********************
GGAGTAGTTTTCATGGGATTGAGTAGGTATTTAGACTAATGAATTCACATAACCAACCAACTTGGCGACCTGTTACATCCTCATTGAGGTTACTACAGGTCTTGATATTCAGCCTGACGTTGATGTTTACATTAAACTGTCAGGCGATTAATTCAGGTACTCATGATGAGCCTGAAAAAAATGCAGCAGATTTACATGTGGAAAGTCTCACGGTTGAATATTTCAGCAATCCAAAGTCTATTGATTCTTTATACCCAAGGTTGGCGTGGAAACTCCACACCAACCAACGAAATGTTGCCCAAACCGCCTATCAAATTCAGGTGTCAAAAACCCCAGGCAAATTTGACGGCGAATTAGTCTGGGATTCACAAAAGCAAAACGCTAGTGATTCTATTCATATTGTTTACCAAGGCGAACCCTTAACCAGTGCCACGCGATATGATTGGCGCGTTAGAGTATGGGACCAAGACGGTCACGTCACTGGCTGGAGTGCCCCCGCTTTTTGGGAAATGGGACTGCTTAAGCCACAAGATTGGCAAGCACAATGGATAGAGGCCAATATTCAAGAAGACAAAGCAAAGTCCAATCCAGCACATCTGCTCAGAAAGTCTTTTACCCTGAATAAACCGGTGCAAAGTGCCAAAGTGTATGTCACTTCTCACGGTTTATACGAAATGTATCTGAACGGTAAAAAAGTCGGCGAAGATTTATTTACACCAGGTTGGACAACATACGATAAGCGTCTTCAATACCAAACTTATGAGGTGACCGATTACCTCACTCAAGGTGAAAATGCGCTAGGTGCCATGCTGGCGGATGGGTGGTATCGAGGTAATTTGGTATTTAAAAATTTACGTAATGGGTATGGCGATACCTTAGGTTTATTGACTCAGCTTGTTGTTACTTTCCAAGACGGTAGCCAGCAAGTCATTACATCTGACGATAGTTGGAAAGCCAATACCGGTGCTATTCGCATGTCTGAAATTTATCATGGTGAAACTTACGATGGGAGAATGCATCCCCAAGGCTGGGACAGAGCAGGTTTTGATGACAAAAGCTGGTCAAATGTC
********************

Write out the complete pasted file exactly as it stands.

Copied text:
GGAGTAGTTTTCATGGGATTGAGTAGGTATTTAGACTAATGAATTCACATAACCAACCAACTTGGCGACCTGTTACATCCTCATTGAGGTTACTACAGGTCTTGATATTCAGCCTGACGTTGATGTTTACATTAAACTGTCAGGCGATTAATTCAGGTACTCATGATGAGCCTGAAAAAAATGCAGCAGATTTACATGTGGAAAGTCTCACGGTTGAATATTTCAGCAATCCAAAGTCTATTGATTCTTTATACCCAAGGTTGGCGTGGAAACTCCACACCAACCAACGAAATGTTGCCCAAACCGCCTATCAAATTCAGGTGTCAAAAACCCCAGGCAAATTTGACGGCGAATTAGTCTGGGATTCACAAAAGCAAAACGCTAGTGATTCTATTCATATTGTTTACCAAGGCGAACCCTTAACCAGTGCCACGCGATATGATTGGCGCGTTAGAGTATGGGACCAAGACGGTCACGTCACTGGCTGGAGTGCCCCCGCTTTTTGGGAAATGGGACTGCTTAAGCCACAAGATTGGCAAGCACAATGGATAGAGGCCAATATTCAAGAAGACAAAGCAAAGTCCAATCCAGCACATCTGCTCAGAAAGTCTTTTACCCTGAATAAACCGGTGCAAAGTGCCAAAGTGTATGTCACTTCTCACGGTTTATACGAAATGTATCTGAACGGTAAAAAAGTCGGCGAAGATTTATTTACACCAGGTTGGACAACATACGATAAGCGTCTTCAATACCAAACTTATGAGGTGACCGATTACCTCACTCAAGGTGAAAATGCGCTAGGTGCCATGCTGGCGGATGGGTGGTATCGAGGTAATTTGGTATTTAAAAATTTACGTAATGGGTATGGCGATACCTTAGGTTTATTGACTCAGCTTGTTGTTACTTTCCAAGACGGTAGCCAGCAAGTCATTACATCTGACGATAGTTGGAAAGCCAATACCGGTGCTATTCGCATGTCTGAAATTTATCATGGTGAAACTTACGATGGGAGAATGCATCCCCAAGGCTGGGACAGAGCAGGTTTTGATGACAAAAGCTGGTCAAATGTC